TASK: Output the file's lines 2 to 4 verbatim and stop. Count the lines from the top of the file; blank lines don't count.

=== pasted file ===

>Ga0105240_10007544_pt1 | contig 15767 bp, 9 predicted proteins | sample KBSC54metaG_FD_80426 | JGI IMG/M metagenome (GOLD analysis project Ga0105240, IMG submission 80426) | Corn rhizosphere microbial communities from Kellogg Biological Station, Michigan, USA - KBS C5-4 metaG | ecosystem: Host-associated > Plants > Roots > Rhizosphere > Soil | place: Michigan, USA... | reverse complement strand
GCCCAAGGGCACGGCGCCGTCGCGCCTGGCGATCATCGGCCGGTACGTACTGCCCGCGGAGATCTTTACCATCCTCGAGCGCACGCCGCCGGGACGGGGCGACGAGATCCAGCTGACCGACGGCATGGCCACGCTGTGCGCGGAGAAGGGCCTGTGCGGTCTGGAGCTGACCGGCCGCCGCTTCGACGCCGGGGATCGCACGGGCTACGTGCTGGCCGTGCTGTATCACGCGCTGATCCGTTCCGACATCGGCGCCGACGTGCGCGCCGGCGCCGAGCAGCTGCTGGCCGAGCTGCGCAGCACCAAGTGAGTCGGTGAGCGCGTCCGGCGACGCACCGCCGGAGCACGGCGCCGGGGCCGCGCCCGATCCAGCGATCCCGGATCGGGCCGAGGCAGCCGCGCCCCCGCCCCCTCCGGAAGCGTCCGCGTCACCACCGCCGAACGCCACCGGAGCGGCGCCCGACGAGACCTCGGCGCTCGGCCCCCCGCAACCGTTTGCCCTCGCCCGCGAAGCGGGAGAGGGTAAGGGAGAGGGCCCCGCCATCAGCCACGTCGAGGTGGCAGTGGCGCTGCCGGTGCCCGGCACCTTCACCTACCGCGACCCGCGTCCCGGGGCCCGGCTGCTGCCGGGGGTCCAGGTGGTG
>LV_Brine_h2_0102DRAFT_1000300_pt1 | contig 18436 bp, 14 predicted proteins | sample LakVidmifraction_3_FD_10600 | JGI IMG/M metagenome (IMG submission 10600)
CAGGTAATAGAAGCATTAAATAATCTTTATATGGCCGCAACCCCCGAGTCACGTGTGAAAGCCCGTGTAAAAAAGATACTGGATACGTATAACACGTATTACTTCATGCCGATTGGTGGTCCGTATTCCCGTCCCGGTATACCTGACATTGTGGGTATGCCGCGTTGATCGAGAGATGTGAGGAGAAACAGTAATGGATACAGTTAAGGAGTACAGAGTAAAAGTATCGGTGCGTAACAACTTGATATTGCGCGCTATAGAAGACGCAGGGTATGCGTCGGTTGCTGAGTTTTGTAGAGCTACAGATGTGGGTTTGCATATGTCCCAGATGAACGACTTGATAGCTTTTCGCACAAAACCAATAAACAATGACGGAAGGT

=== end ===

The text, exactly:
GCCCAAGGGCACGGCGCCGTCGCGCCTGGCGATCATCGGCCGGTACGTACTGCCCGCGGAGATCTTTACCATCCTCGAGCGCACGCCGCCGGGACGGGGCGACGAGATCCAGCTGACCGACGGCATGGCCACGCTGTGCGCGGAGAAGGGCCTGTGCGGTCTGGAGCTGACCGGCCGCCGCTTCGACGCCGGGGATCGCACGGGCTACGTGCTGGCCGTGCTGTATCACGCGCTGATCCGTTCCGACATCGGCGCCGACGTGCGCGCCGGCGCCGAGCAGCTGCTGGCCGAGCTGCGCAGCACCAAGTGAGTCGGTGAGCGCGTCCGGCGACGCACCGCCGGAGCACGGCGCCGGGGCCGCGCCCGATCCAGCGATCCCGGATCGGGCCGAGGCAGCCGCGCCCCCGCCCCCTCCGGAAGCGTCCGCGTCACCACCGCCGAACGCCACCGGAGCGGCGCCCGACGAGACCTCGGCGCTCGGCCCCCCGCAACCGTTTGCCCTCGCCCGCGAAGCGGGAGAGGGTAAGGGAGAGGGCCCCGCCATCAGCCACGTCGAGGTGGCAGTGGCGCTGCCGGTGCCCGGCACCTTCACCTACCGCGACCCGCGTCCCGGGGCCCGGCTGCTGCCGGGGGTCCAGGTGGTG
>LV_Brine_h2_0102DRAFT_1000300_pt1 | contig 18436 bp, 14 predicted proteins | sample LakVidmifraction_3_FD_10600 | JGI IMG/M metagenome (IMG submission 10600)
CAGGTAATAGAAGCATTAAATAATCTTTATATGGCCGCAACCCCCGAGTCACGTGTGAAAGCCCGTGTAAAAAAGATACTGGATACGTATAACACGTATTACTTCATGCCGATTGGTGGTCCGTATTCCCGTCCCGGTATACCTGACATTGTGGGTATGCCGCGTTGATCGAGAGATGTGAGGAGAAACAGTAATGGATACAGTTAAGGAGTACAGAGTAAAAGTATCGGTGCGTAACAACTTGATATTGCGCGCTATAGAAGACGCAGGGTATGCGTCGGTTGCTGAGTTTTGTAGAGCTACAGATGTGGGTTTGCATATGTCCCAGATGAACGACTTGATAGCTTTTCGCACAAAACCAATAAACAATGACGGAAGGT